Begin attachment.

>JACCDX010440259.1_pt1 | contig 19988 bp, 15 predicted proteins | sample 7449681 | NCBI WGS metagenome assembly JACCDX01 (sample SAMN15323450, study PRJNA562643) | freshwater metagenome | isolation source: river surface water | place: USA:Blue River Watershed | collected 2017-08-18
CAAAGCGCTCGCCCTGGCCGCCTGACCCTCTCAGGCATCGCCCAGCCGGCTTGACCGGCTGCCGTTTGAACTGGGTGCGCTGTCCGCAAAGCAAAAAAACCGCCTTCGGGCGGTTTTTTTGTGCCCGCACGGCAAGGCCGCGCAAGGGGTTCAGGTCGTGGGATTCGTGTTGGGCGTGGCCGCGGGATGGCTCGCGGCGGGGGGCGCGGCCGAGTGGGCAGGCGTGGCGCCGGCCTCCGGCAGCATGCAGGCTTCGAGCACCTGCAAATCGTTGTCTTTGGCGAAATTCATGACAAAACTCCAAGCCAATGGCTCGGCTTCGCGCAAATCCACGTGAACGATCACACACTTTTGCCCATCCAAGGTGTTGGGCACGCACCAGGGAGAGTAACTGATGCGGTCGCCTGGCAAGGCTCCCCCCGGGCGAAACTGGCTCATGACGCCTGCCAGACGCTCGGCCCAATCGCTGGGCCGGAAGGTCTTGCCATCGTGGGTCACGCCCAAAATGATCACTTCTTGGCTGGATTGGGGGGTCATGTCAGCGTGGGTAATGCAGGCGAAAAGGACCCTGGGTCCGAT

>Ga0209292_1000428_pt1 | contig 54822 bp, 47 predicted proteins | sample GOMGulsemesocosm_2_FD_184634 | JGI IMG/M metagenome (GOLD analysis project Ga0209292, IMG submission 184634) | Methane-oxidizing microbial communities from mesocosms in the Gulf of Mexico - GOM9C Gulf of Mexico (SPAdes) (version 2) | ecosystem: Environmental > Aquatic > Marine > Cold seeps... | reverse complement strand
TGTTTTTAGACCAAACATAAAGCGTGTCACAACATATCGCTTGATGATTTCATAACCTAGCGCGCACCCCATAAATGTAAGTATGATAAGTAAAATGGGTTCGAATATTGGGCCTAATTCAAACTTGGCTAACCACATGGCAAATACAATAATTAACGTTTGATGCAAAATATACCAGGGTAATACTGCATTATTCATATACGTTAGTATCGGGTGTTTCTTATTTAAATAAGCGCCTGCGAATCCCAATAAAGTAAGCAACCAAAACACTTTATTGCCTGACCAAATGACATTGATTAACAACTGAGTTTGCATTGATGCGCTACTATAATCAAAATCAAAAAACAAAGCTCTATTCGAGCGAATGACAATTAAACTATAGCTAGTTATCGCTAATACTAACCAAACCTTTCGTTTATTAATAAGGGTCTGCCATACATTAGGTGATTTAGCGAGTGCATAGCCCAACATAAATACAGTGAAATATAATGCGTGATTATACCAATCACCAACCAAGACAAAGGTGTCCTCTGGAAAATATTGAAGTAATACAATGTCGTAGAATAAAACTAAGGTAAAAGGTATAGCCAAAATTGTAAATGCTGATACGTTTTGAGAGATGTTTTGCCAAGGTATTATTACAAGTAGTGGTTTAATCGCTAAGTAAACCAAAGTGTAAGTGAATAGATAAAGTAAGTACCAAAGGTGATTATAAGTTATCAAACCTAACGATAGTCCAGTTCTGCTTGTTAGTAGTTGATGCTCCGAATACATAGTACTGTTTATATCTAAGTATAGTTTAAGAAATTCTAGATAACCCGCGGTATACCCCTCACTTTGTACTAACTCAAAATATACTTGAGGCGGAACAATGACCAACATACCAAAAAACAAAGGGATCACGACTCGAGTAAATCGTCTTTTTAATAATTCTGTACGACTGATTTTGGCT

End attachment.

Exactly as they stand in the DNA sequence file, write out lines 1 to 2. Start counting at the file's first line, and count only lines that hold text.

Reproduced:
>JACCDX010440259.1_pt1 | contig 19988 bp, 15 predicted proteins | sample 7449681 | NCBI WGS metagenome assembly JACCDX01 (sample SAMN15323450, study PRJNA562643) | freshwater metagenome | isolation source: river surface water | place: USA:Blue River Watershed | collected 2017-08-18
CAAAGCGCTCGCCCTGGCCGCCTGACCCTCTCAGGCATCGCCCAGCCGGCTTGACCGGCTGCCGTTTGAACTGGGTGCGCTGTCCGCAAAGCAAAAAAACCGCCTTCGGGCGGTTTTTTTGTGCCCGCACGGCAAGGCCGCGCAAGGGGTTCAGGTCGTGGGATTCGTGTTGGGCGTGGCCGCGGGATGGCTCGCGGCGGGGGGCGCGGCCGAGTGGGCAGGCGTGGCGCCGGCCTCCGGCAGCATGCAGGCTTCGAGCACCTGCAAATCGTTGTCTTTGGCGAAATTCATGACAAAACTCCAAGCCAATGGCTCGGCTTCGCGCAAATCCACGTGAACGATCACACACTTTTGCCCATCCAAGGTGTTGGGCACGCACCAGGGAGAGTAACTGATGCGGTCGCCTGGCAAGGCTCCCCCCGGGCGAAACTGGCTCATGACGCCTGCCAGACGCTCGGCCCAATCGCTGGGCCGGAAGGTCTTGCCATCGTGGGTCACGCCCAAAATGATCACTTCTTGGCTGGATTGGGGGGTCATGTCAGCGTGGGTAATGCAGGCGAAAAGGACCCTGGGTCCGAT